Jesus, the Good Shepherd, is calling us out of the pen. Some pens are places of safety and rest; others are places of confinement. He opens the pen and goes before us, leading us into the world. He tells us to love God, love others, and serve this world.

There are other shepherds, other voices who do not care about us but have other agendas. They are the voices telling us to look out for only for ourselves, remember our hurts, take revenge, hoard everything, and fear each other. Those voices are not Jesus.

In contrast, Jesus’ voice calls us to love each other more than we love ourselves, forgive the slights and hurts that others give us. Jesus calls us to love and trust God more than our traditions and rituals, more than we love and trust ourselves. That can be hard, even for the church to do.

This is an age of much anxiety and fear. For that matter, I wonder if there has ever been an age that was not. We need to hear again that God is with us and working in us. Jesus calls us out of our comfort zones and into the world where we are to live fully, showing the love of God to others.  Be as attuned to that voice calling you out into the world as much as you were to your mother’s voice calling you home.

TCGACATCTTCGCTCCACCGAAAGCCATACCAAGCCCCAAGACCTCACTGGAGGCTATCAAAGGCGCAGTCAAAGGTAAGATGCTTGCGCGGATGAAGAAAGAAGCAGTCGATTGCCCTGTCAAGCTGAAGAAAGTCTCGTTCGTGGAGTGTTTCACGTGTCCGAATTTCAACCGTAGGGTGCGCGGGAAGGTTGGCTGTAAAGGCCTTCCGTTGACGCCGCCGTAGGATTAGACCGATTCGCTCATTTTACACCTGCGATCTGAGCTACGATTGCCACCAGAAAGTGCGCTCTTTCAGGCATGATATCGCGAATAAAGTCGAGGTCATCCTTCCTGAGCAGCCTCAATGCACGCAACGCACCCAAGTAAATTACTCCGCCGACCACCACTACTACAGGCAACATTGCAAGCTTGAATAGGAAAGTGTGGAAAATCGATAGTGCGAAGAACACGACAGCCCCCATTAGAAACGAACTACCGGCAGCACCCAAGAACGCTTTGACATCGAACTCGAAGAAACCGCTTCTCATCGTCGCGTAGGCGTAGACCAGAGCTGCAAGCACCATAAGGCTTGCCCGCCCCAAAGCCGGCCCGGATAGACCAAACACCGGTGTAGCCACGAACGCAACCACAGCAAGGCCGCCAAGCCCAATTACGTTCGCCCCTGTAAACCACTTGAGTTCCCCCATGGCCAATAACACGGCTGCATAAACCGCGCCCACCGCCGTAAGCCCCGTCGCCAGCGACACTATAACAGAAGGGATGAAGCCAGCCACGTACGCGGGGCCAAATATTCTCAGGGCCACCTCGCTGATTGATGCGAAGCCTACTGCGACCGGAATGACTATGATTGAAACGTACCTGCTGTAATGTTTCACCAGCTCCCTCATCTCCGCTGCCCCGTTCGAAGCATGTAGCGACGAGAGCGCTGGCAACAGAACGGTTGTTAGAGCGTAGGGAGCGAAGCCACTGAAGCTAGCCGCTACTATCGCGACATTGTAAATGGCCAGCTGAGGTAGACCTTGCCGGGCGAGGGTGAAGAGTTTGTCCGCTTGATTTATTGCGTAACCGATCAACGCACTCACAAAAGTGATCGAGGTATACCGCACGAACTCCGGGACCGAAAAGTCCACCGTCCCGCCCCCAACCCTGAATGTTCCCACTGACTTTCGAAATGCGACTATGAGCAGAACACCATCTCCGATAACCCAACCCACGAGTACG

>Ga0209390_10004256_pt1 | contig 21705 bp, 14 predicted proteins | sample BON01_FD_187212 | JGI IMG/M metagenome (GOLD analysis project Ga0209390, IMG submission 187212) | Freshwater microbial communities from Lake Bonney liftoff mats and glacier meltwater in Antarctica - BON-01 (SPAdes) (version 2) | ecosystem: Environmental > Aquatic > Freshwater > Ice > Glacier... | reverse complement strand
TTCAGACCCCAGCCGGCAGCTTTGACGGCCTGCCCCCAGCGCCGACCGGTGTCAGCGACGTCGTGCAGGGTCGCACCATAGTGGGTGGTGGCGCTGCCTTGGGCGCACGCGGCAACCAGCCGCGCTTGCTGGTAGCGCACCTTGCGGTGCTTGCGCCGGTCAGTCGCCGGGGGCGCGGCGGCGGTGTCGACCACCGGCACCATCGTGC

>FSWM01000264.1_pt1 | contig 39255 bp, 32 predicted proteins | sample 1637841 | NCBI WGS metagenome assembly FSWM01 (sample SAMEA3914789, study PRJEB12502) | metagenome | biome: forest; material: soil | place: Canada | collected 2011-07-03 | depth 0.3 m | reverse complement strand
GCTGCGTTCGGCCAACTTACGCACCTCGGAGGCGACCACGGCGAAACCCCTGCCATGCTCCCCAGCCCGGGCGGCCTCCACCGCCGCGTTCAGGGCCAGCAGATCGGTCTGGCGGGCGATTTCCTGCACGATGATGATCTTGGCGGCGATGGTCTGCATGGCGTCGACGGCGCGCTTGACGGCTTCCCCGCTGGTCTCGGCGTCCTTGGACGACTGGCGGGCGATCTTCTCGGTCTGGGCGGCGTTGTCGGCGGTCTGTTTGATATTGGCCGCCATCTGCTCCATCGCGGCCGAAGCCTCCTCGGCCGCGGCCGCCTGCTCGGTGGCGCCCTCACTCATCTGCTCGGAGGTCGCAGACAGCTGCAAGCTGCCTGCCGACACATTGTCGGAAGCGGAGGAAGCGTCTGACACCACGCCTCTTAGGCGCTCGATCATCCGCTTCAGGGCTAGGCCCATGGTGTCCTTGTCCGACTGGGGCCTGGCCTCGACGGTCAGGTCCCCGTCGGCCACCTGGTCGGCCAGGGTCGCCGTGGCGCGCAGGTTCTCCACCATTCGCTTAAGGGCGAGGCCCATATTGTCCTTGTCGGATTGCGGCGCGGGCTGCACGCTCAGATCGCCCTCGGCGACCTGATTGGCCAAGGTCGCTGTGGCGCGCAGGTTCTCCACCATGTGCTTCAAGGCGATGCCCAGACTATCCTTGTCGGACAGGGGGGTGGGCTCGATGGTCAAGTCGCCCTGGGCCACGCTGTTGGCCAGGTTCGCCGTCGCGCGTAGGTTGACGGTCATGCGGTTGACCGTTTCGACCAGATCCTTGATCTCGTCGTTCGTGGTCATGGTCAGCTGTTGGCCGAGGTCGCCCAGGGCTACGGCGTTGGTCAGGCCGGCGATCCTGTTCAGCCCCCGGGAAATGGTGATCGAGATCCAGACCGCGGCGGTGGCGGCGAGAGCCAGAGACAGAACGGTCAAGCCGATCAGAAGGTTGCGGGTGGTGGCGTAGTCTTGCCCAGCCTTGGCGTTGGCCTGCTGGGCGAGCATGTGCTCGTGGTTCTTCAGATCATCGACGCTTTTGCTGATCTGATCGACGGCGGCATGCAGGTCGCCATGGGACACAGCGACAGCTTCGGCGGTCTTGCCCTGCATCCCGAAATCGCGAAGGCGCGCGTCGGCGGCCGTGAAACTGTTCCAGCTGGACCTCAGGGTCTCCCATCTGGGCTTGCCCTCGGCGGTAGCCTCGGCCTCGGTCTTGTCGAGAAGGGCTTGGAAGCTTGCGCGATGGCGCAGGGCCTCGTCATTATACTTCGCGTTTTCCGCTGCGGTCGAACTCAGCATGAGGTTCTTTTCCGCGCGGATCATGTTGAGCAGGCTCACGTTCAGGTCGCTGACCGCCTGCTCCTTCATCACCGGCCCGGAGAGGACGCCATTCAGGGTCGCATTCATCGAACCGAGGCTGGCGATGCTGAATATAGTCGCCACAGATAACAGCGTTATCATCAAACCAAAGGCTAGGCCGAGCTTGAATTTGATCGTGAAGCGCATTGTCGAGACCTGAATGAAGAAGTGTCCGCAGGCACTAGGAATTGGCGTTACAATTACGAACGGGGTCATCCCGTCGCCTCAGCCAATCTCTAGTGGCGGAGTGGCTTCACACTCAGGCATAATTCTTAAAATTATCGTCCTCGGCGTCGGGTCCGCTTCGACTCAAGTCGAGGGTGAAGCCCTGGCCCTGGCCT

Jesus is calling.

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A Day of Hope

Wedding Day as a Day of Hope

Wedding Day as a Day of Hope

A week ago, a nephew married and my mind went back to the words of the Rt. Rev. Richard Chartes as he began the Royal wedding ceremony three years ago, calling the wedding day a Day of Hope, as every wedding day should be.  Then, he continued with several passages that caught my ear, particularly –  “As the reality of God has faded from so many lives in the west, there has been a corresponding inflation of expectations that personal relations alone will supply meaning and happiness in life.”

Has that happened to you?

Is God less real to you now than when you were young, or less real to you than to your parents or grandparents.  Instead of God, do you lean on people, and people alone?  Perhaps doubts and questions about how to be a person of faith and a person who understands modern technology, germ theory, modern science and comparative religion have you feeling distant from God, or doubtful about much of what you were taught as you grew up.